Amber Frommherz: I have previous experience as a headstart director and during that time I’ve been informed and heavily guided by Maslow’s hierarchy of needs which says that children cannot learn unless their needs are met. So you start at the bottom level, are they fed? Do they have stable housing? This means that there needs to be understanding and collaboration of support for our families in Juneau. That means continuing the efforts of Juneau School District is currently undertaking with their social and emotional curriculum with the teachers as well as with the students. I also think that investing in our early childhood education programing at the city level and in collaboration with the school district. Head Start is an income-based program and there are proven benefits.

Aaron Spratt: I prefer to think that all of our children can be successful. I am a proponent of giving students equal opportunity in success. That can be done through the encouragement of parental involvement, but I believe every student can succeed. It’s smart to recognize there are differing challenges for every student but I believe when we give them equality of opportunity we give them the best chance for success.

What can the district do to best prepare students throughout their education to become future voters and engaged citizens?

Ibn Bailey: What I would like to see done, and I what think that we could actually really focus in on is looking at our debate club, what we have available for our students. Right now including debate, including drama, public speaking.

Also, something that the board could look at, in Grade 12, our senior students in their US History class or English class, there might be an incentive once you turn 18 that once you go and vote, it might be your senior year and you might get a lower test score dropped. That’s something that we did in Michigan, and that was highly successful.

Thom Buzard: I think having the students more well-grounded in constitutional studies, civic studies and their duties as American citizens would go a long way. American citizenship is something that is cherished, world-renowned. People all over the world are desperate to get here and live here. We have people hiding in boats, illegally coming across the border to come to our country and live here. And for such a bad place it must be a whole lot better from where they’re coming from.

Our young people here don’t know that and they need to be taught things. They need to be taught these things and they need to realize and understand just how great our country really is and how important it is for them to come to the ballot box and vote.

Elizabeth Siddon: Well, the mission statement of the Juneau School District specifically calls out providing meaningful, relevant and rigorous learning experiences in order to graduate diverse, engaged citizens for a changing world. It is our mission, it is at the core of the decisions we make along the way.

My background in STEM, in science education, provides that framework for critical thinking. If our students can graduate as strong critical thinkers then they can decipher between news sources and misinformation and make informed decisions for themselves about the issues going on around us in the world. Lastly, I’ll mention two years ago the board provided a resolution to the state school board association to develop an Alaska history textbook written in part by Alaska Native scholars.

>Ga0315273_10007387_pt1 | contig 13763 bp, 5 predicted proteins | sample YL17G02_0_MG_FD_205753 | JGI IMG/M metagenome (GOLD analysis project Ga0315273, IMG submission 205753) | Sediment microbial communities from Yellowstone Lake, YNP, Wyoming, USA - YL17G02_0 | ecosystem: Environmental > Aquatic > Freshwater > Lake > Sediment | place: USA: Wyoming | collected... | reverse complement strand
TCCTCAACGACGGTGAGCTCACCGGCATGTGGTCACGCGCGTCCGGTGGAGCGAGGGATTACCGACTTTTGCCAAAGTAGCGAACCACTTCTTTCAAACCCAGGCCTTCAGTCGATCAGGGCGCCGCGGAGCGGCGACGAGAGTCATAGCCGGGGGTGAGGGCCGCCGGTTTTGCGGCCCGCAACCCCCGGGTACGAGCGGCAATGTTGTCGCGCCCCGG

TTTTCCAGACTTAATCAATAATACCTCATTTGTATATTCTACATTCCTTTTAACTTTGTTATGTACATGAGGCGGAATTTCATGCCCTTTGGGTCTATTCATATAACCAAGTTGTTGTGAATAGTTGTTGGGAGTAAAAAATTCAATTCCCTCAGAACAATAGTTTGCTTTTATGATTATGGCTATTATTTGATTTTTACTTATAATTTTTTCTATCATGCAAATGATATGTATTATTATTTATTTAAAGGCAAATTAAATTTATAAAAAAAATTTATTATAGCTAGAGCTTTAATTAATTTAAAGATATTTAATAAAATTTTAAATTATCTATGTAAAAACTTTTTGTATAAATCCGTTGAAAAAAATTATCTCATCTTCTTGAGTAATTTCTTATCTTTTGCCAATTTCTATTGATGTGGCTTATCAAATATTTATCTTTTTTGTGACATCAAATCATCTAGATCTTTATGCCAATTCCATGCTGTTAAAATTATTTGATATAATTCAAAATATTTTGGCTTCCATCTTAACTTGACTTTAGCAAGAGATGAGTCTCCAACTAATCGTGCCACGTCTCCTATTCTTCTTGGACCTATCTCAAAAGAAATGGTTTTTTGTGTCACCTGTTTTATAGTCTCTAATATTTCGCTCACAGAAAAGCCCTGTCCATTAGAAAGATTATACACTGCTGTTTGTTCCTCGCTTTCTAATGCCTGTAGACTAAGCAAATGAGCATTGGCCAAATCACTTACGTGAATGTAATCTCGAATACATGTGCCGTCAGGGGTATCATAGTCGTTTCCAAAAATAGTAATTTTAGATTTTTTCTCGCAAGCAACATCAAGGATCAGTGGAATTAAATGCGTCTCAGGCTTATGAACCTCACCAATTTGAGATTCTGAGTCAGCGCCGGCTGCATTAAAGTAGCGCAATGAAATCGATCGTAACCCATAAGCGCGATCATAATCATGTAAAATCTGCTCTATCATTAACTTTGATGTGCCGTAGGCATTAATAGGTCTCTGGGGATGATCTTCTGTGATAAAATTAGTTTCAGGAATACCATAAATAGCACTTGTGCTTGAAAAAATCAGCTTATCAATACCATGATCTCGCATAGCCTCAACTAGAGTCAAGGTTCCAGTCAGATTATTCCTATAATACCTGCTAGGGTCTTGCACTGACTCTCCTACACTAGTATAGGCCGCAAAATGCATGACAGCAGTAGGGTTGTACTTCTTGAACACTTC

Amber Frommherz: I think that civics education is a piece of our curriculum that JSD students should have a part, should have included in their class schedules which also leads me to want to thank and send a shout out for the League of Women Voters and their efforts to bring students into the Capitol.

Research has shown that there are benefits to a place-based curriculum, and what better place could our students be placed than Juneau? The capital of Alaska. We have legislators and staffers just walks away from some of our schools. I believe that continuing this relationship that the League of Women’s voters has fostered, giving our students real hands-on experience to see that civics is taking place in Juneau is absolutely important.

Aaron Spratt: It really comes down to teaching the basics and mastery of the basics. When our children are able to read, write, when they do well at math, they become critical thinkers. We need articulate, critical thinkers and we can do this in our school system. We want to have unbiased teaching of history.

We want to ensure that American history is taught faithfully. When we create critical thinking individuals we have succeeded and they will be active voters and engaging in our community.

Two candidates did not participate

Wiljordon V. Sangster filed as a candidate and will appear on the ballot. However, he has provided no information about his candidacy. The Empire has made multiple attempts to reach him by phone, email and text. He did not participate in the forum.

In addition, write-in candidate Kyle Scholl did not participate in the forum. He will not appear on the ballot. However, because the candidate did not complete the necessary paperwork before the filing deadline, the candidate’s name does not appear on the ballot. Write-in votes are only counted if race results are close, using a threshold established by statute. If the race is not tight enough, write-in ballots are not counted.